Early on in my wine journey I developed a healthy respect for budget wines, and not because I was cheap. My goal from the moment I got hooked on fine wine was to put together a collection of top-notch wines from around the world.
A noble but expensive proposition no matter where you shop for wine.
What I discovered in those early buying sprees was that I was consuming the collectible wines almost as fast as I could purchase them, which sort of defeats the purpose of creating a personal wine cellar. I wasn’t aging my most precious wines to perfection because I was reaching for a “great” wine to serve with dinner on a nightly basis.
When I realized something had to give, I developed a strategy. Once a month or so I would visit a budget grocery store (in my case it was a Trader Joe’s) and snag any number of interesting wines the store was blowing out with deep discounts. I would race home, open each bottle and taste. Then I would race back to the store and buy up cases of the one, two or three wines that had impressed me – before the closeout bargains disappeared from the shelf.
Well stocked then with tasty budget wines for everyday consumption, I was less tempted to raid my wine cellar on a whim for the “good” stuff. I could then count on having an extraordinary wine, sometimes even properly aged, for special occasions.
Having tasty budget wines on hand is especially crucial during the holiday season, when there is a natural inclination to imbibe more in celebration of the season. I recommend a three-pronged attack.
First, visit the equivalent of Trader Joe’s in your neck of the woods and take advantage of the aggressive discounts. Second, consider buying online. The selection will be greater and online purveyors such as Wine.com typically have “specials” galore. WineSearcher.com also can turn up generous deals from brick-and-mortar wine merchants who are set up for shipping. Third, find out where in your neighborhood the Cameron Hughes brand is sold.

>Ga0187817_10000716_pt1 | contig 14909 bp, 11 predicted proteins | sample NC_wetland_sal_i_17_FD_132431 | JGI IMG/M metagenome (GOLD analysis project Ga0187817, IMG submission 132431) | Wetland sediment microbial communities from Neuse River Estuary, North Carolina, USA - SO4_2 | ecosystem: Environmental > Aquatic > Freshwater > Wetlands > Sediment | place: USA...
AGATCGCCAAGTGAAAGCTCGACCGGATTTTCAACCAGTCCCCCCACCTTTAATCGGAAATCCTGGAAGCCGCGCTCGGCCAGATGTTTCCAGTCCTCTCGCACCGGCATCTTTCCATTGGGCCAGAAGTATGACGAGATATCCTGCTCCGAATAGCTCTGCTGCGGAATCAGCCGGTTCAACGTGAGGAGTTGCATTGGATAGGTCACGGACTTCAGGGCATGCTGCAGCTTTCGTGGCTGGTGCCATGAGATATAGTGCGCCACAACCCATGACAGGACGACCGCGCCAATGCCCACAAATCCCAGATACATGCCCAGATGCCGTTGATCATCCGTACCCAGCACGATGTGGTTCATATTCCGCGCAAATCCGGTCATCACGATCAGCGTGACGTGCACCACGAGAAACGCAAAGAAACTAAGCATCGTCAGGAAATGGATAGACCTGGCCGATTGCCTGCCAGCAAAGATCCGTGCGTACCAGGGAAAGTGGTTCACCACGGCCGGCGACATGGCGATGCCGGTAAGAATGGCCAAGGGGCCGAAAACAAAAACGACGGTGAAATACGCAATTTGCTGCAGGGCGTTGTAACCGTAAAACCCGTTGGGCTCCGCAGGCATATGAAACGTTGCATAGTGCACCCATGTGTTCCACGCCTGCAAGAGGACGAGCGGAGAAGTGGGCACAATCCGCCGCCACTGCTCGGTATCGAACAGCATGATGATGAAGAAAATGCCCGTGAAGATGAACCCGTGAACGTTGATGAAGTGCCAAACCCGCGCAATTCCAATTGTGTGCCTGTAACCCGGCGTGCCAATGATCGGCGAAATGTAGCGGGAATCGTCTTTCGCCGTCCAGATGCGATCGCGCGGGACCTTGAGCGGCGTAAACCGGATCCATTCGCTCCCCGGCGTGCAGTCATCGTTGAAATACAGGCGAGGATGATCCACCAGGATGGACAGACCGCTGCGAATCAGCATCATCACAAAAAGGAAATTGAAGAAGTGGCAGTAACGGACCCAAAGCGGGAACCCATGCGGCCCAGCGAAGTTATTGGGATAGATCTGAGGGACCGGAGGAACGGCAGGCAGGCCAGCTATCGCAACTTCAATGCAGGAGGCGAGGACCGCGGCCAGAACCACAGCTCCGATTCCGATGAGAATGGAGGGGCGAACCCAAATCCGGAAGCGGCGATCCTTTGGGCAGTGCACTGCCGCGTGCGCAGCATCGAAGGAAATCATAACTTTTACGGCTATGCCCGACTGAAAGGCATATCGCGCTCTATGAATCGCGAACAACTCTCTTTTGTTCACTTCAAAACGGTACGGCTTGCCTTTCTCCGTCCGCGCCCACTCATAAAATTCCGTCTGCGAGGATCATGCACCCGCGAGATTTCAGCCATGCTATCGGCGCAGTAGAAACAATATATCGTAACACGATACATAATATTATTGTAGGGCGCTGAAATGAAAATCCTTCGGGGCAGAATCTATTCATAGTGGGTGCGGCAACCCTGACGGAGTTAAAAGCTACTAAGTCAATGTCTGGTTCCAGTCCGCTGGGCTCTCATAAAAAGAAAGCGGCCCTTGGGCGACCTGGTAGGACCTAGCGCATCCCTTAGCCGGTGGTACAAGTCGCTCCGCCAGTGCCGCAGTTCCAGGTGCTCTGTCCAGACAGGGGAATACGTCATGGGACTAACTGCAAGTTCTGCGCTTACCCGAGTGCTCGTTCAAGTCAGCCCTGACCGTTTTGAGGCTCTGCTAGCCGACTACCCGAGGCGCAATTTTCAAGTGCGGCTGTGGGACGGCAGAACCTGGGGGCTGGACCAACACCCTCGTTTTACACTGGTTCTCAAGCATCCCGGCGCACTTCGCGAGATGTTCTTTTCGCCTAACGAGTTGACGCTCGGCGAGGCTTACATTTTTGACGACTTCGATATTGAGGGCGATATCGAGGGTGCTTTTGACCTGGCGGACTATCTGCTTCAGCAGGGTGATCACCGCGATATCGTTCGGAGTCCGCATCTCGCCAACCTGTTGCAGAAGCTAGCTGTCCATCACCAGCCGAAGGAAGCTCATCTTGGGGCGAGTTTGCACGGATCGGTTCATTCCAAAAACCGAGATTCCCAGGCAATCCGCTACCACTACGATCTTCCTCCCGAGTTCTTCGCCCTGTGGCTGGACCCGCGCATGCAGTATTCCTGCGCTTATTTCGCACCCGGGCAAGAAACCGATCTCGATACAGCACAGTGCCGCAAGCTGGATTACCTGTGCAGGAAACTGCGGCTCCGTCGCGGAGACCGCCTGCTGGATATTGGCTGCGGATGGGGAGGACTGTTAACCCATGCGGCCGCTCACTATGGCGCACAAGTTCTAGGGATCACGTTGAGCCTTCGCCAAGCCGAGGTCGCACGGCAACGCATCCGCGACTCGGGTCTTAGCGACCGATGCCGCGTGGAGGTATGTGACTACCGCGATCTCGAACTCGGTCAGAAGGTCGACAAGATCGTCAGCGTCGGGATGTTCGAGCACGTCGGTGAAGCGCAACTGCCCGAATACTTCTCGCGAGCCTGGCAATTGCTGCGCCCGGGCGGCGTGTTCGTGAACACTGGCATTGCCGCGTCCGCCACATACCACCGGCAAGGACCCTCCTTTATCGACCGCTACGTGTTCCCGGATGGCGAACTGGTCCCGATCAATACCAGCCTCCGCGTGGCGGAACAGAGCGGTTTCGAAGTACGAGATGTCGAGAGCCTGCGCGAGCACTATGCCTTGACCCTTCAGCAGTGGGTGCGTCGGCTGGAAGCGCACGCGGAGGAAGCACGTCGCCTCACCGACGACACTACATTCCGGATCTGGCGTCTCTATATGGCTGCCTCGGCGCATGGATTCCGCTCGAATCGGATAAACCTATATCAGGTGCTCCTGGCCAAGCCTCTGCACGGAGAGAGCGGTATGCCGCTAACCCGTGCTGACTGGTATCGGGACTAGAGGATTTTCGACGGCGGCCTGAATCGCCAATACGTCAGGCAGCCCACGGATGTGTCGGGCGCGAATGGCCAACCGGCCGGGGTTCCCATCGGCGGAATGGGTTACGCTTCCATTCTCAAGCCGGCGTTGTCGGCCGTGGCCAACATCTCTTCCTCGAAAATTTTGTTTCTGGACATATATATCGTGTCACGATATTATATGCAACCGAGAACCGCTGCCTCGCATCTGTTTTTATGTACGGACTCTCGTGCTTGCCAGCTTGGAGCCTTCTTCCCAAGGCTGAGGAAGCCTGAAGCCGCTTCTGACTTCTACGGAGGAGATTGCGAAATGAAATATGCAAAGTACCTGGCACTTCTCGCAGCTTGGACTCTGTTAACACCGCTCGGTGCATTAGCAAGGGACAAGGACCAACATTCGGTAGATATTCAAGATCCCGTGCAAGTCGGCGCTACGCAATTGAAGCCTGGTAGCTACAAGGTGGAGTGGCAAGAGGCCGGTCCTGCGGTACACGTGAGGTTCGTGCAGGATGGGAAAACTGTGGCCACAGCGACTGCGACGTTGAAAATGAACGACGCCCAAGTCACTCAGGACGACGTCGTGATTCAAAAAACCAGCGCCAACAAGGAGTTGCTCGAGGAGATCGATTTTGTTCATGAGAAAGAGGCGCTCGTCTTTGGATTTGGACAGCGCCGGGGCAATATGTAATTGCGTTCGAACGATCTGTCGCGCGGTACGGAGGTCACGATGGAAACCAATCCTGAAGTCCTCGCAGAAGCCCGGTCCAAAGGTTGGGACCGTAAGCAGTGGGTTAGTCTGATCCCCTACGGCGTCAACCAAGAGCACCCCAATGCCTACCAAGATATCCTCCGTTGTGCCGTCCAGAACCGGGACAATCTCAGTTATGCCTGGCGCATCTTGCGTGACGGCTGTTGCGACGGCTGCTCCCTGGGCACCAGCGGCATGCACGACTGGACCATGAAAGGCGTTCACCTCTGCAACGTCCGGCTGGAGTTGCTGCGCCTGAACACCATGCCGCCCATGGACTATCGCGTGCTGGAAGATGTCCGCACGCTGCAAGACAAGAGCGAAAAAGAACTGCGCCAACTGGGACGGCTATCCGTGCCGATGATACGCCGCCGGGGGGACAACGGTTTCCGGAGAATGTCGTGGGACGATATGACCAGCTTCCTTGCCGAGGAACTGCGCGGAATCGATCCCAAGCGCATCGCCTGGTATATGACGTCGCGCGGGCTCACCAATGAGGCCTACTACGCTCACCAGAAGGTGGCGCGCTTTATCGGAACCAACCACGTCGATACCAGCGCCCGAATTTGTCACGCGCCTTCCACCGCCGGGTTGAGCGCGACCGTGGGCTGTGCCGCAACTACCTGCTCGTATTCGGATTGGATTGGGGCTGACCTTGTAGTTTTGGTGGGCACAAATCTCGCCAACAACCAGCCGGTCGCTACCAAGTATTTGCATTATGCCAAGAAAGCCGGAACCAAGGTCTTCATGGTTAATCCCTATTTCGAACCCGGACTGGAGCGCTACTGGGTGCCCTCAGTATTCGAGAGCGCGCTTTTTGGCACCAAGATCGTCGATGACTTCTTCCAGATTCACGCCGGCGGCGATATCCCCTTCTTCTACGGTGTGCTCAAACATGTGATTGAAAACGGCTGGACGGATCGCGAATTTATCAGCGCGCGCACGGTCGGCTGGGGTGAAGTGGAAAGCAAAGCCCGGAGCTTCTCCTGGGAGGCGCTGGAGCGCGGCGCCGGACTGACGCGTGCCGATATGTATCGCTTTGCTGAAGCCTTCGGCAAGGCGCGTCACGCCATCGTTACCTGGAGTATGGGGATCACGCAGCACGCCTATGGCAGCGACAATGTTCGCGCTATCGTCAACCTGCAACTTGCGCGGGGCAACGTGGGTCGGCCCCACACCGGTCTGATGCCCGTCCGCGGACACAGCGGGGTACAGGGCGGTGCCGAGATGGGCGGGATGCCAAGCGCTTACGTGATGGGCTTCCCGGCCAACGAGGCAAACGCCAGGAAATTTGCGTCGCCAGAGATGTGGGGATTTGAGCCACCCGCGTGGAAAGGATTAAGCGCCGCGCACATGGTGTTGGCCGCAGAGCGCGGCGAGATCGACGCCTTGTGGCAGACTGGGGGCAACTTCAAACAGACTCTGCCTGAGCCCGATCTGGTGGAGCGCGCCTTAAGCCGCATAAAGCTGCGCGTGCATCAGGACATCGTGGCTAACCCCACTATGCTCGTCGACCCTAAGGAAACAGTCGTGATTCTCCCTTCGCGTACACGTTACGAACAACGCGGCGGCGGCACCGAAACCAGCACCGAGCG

Cameron Hughes is a longtime wine industry pro. He developed a unique business model several years ago, buying up odd lots from top-of-the-line wineries in the most fashionable appellations. Hughes knew that even wineries with tremendous star power produce wines that don’t make the “cut” into the final blend. Those wines are often sold on the bulk market and blended away into large batches of generic wine.
Without giving away the name of the winery (which would undercut the star-power winery’s pricing) Hughes assigned each of these wines a “Lot” number to go with the fancy appellation on the label. Cameron Hughes wines are typically sold for a fraction of the price they would fetch if the winery of origin were printed on the label.
Hughes sold the Cameron Hughes brand to Vintage Wine Estates a few years ago but continues to oversee the operation, which is now global, with wines from famous appellations around the world. A Cameron Hughes wine is the epitome of a wine that under promises and over delivers.
And this, dear reader, is how you serve great wines through the holidays on a budget, and preserve your “good” stuff for just the right occasion.
Read more: Robert Whitley
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